Thursday, April 5, 2012

Kofi Annan's briefing to the UN General Assembly

Kofi Annan met Major-General Robert Mood of Norway at Palais des Nations, Geneva on Wednesday. They discussed the Major-General's forthcoming visit to Damascus, Syria, heading up a small planning team preparing for a UN mission to the country.

Mr. President, 
Thank you for the invitation to brief the General Assembly on my mission as Joint Special Envoy of the United Nations and the League of Arab States on Syria.   

Your resolution on 21 February 2012 was a turning point in the international response to the crisis in Syria. You came together to express the deep concern of the international community at the situation in Syria.   
Following your resolution, Secretaries-General Ban and El-Araby invited me to be their Joint Special Envoy. I thank them both for their constant support. I am guided by the General Assembly resolution and the resolutions of the Arab League.

I appreciate the Security Council’s support for my mission and the six-point plan in its Presidential Statement of 21 March, and I welcome the Council’s statement this morning. This unity will be crucial as we move forward. 
The Secretary-General has spoken clearly about the unacceptable situation in Syria. As he has stressed, there is an urgent need to stop the killing and abuses and bring humanitarian relief to a suffering people.   
We must also move quickly to facilitate a peaceful Syrian-led and inclusive political solution that meets the democratic aspirations of the Syrian people. This should be achieved through a comprehensive political dialogue between the Syrian Government and the whole spectrum of the opposition. A broad cross-section of Syrian society must be involved.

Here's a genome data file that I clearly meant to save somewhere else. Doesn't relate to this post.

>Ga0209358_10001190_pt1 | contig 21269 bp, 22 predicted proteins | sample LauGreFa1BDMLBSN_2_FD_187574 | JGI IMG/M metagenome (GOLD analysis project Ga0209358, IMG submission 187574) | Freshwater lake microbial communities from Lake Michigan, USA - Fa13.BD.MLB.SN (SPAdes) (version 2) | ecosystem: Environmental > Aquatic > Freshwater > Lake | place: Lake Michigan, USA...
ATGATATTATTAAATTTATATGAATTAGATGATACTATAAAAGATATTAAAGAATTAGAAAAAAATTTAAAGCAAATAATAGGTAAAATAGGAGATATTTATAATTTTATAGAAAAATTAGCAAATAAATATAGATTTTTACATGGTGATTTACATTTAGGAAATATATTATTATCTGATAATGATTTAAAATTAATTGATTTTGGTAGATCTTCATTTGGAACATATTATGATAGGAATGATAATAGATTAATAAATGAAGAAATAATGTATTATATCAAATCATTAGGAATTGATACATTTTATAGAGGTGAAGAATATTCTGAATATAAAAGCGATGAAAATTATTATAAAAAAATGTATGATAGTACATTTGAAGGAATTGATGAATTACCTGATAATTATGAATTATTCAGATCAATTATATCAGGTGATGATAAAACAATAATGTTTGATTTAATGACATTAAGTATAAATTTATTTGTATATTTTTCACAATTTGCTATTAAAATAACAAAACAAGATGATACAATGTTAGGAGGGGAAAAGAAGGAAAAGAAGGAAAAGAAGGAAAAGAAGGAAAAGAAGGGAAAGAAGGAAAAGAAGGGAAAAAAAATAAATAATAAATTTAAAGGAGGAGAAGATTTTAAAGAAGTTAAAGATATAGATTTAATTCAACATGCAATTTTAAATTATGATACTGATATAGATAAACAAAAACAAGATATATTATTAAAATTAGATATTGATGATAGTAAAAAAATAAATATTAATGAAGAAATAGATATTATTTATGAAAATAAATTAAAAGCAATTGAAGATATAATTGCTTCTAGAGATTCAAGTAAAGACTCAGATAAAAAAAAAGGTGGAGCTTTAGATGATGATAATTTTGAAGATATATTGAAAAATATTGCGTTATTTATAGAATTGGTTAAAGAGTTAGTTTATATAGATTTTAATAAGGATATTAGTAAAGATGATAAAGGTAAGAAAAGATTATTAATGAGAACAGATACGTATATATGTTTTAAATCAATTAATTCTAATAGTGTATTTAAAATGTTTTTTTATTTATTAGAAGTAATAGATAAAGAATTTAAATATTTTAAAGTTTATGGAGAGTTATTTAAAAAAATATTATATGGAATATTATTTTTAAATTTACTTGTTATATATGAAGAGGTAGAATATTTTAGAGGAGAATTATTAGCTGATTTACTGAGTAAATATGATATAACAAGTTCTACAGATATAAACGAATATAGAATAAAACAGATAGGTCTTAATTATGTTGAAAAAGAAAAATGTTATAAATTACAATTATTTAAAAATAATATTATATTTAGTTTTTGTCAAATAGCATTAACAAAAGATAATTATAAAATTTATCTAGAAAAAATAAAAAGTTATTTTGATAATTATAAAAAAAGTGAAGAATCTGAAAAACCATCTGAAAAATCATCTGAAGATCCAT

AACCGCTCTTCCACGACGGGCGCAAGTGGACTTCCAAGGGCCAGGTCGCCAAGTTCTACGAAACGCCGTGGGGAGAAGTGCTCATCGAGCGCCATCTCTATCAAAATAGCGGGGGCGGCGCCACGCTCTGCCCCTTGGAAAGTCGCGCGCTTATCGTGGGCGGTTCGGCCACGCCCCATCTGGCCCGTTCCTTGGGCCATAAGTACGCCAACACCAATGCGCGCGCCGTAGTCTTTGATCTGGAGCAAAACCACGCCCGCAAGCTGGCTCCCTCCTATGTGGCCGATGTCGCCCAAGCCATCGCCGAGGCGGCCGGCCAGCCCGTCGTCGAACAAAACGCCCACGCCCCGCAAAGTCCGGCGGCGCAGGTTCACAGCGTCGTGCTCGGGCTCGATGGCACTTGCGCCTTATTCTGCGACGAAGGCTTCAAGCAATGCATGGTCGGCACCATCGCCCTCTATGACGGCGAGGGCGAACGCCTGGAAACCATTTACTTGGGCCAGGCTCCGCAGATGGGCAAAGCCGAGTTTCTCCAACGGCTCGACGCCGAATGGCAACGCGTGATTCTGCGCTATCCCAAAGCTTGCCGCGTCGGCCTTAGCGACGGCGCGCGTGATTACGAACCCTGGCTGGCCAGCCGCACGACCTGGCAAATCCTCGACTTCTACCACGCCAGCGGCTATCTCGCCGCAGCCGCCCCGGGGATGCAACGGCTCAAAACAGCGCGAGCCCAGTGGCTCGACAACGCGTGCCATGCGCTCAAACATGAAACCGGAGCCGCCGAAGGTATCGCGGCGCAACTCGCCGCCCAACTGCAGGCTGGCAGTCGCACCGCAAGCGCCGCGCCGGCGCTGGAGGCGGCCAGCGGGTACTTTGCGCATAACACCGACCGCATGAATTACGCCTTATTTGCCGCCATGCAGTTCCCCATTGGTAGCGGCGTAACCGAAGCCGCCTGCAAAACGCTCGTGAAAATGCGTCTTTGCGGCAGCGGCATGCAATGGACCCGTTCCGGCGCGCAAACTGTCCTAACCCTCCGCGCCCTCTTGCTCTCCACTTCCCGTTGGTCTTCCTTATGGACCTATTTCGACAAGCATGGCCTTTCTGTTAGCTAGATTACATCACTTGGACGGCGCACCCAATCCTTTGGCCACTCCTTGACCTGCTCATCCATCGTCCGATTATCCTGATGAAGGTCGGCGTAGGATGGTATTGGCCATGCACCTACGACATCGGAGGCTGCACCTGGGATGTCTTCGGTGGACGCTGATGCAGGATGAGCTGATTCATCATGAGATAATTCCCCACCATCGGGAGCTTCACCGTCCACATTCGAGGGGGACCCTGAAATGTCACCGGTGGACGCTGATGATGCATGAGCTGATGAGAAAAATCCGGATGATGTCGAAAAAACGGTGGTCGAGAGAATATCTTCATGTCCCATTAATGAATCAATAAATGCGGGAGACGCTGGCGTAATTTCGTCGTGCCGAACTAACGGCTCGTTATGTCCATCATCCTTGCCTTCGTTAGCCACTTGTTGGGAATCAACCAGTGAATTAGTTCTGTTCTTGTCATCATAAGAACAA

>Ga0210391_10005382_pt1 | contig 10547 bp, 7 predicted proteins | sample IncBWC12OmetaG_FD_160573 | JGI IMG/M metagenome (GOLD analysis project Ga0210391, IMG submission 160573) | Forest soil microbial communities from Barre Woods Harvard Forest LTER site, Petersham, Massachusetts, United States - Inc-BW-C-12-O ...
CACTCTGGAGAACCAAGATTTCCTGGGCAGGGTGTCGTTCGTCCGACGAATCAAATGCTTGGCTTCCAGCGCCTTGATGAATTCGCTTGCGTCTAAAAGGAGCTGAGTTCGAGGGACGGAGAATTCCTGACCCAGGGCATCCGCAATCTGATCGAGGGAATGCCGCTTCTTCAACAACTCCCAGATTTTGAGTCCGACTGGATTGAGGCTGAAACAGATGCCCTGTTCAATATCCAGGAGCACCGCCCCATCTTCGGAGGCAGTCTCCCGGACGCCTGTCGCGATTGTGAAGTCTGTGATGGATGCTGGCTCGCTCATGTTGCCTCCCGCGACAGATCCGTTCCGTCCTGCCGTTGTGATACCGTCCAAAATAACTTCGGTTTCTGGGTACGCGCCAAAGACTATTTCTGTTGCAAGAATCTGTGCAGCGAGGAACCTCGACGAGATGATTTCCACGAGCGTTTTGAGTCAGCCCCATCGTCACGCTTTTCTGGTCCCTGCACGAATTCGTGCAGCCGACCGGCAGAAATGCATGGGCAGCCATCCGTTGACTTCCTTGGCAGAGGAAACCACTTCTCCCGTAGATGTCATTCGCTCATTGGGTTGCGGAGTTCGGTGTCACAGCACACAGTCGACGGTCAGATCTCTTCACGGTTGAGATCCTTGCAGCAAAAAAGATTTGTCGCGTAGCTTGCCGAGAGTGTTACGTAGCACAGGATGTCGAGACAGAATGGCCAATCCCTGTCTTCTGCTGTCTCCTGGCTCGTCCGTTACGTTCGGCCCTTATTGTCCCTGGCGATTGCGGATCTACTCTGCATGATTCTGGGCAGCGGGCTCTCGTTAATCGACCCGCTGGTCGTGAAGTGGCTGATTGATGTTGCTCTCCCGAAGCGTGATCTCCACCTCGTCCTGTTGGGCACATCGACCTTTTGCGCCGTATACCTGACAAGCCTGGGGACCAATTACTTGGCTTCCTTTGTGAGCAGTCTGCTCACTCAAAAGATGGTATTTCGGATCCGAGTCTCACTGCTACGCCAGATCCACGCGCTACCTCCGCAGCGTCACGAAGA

As we pursue these endeavours, we do so committed to respect Syria’s sovereignty, independence, unity and territorial integrity, and the UN Charter. We wish to ensure that the Syrian people’s aspirations are realized and that they shape their own future. 
Mr. President, 
After several weeks of engagement, including my discussion with President Assad on 10 and 11 March in Damascus, on 25 March, the Syrian Government confirmed its acceptance of the plan. 
I registered this acceptance in a letter on 27 March. I regarded this as an important initial step in cooperation, and stressed that action must follow. 
The essence of the six points is as follows: 
First, there must be an inclusive Syrian-led process to address the legitimate aspirations and concerns of the Syrian people. In this regard, President Assad committed to appoint an empowered interlocutor for such a process when invited to do so.
Second, the Syrian Government committed to cease troop movements towards population centres, not use heavy weapons in population centres, and begin pullback of military concentrations in an around population centres. The Government also committed to work with me to bring about a sustained cessation of armed violence in all its forms by all parties.  As the Government implements its obligations, I would seek a commitment from the opposition to bring about a sustained cessation of armed violence. It is agreed that this would require an effective UN supervision mechanism 
Third, the Government committed to ensure timely provision of humanitarian assistance to all areas affected by the fighting, and to an immediate two hour humanitarian pause coordinated on the ground. 
Fourth, with respect to all persons detained arbitrarily owing to the recent incidents, the Government committed to provide without delay full access to all places in which such persons are being detained and to release such persons, working closely with the International Committee of the Red Cross. 
Fifth, the Government committed to ensure freedom of movement throughout the country for journalists, and to grant visas for them in accordance with Syrian regulations.